Stars of Vaudeville #116 The Herrmann Dynasty

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Today is Alexander Herrmann’s Birthday.

It might accurately said that a single generation of Herrmanns performed magic onstage for over a century. How is that possible? Because founder Carl Herrmann was born in 1816, his brother Alexander was 27 years his junior, and Alexander’s wife Adelaide continued the family business for over 30 years after Alexander died…until 1932. Along the way, there was a rival Herrmann, Leon (Carl and Alexander’s nephew), the only “next generation” Herrmann to mar the record. This influential magic family had its origins in Hanover, Germany, and was well established decades before vaudeville ever was. Carl and Alexander were reportedly brilliant magicians, but Alexander, Carl’s successor died in 1896. The real vaudevillians were Adelaide and Leon, who performed together for three years after Alexander died, and then bitterly split. Leon infuriated Adelaide by assuming the mantle “Herman the Great” (which both Carl and Alexander had used), and dressing as the other two had, with the trademark “Satan” look – mustache and pointy goatee. But Leon died in 1909, leaving the field to Adelaide for over twenty more years. So much for women being only the pretty assistant.

To learn about the roots of variety entertainmentconsult No Applause, Just Throw Money: The Book That Made Vaudeville Famous, available at Amazon, Barnes and Noble, and wherever nutty books are sold.

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And don’t miss my new book Chain of Fools: Silent Comedy and Its Legacies from Nickelodeons to Youtube, just released by Bear Manor Media, also available from amazon.com etc etc etc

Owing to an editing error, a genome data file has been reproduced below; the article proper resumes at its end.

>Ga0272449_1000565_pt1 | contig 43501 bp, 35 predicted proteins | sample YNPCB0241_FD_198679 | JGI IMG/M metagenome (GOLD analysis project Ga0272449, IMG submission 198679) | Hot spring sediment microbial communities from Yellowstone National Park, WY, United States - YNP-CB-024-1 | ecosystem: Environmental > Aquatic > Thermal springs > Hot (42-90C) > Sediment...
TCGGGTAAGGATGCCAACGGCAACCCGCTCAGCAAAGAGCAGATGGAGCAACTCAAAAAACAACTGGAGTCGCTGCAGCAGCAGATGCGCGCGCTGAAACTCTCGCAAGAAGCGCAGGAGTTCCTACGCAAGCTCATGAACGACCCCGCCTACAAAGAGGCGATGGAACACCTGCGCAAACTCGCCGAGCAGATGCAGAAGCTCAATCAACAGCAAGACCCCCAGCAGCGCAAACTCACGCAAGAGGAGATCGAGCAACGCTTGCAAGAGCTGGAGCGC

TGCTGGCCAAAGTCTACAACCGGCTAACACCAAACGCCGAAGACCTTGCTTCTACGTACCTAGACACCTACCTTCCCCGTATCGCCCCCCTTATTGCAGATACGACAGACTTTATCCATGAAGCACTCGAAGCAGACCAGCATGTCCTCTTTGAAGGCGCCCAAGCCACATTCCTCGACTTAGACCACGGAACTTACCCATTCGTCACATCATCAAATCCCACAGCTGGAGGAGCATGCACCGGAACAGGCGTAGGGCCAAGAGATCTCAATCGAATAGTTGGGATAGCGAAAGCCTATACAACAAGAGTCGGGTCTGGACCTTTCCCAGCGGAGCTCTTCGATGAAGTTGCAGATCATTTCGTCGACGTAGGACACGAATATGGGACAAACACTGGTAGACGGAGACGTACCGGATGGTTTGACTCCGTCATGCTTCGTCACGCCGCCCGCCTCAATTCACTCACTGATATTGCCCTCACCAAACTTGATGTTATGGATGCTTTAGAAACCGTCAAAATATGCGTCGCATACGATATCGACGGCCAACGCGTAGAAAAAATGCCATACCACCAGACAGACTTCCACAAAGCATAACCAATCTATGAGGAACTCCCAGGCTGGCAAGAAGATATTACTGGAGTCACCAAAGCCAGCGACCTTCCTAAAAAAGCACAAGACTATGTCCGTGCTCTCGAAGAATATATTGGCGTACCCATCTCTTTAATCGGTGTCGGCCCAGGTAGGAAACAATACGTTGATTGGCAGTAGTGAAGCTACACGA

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4 Responses to “Stars of Vaudeville #116 The Herrmann Dynasty”

  1. […] Ching! Robinson had started performing magic at age 14 and had apprenticed with Harry Kellar and Herrman the Great, before becoming Achmed Ben Ali with an act he’d stolen from a magician in Germany named Ben Ali […]

  2. […] was also a successful manager. Among his discoveries were F.F. Proctor, Alexander Herrman, and Harry […]

  3. […] 20, after having been a missionary in upstate New York for several years, he chanced one day to see Herrman the Great perform in Albany. He was so impressed that he actually stalked Herrman a bit, following him onto a […]

  4. […] 13, he ran away and became an audience plant for magic acts, first Thurston for three years, then Madam Herrman for two more. But he clearly had a knack for comedy. In 1926, he went to work as a stooge for the […]

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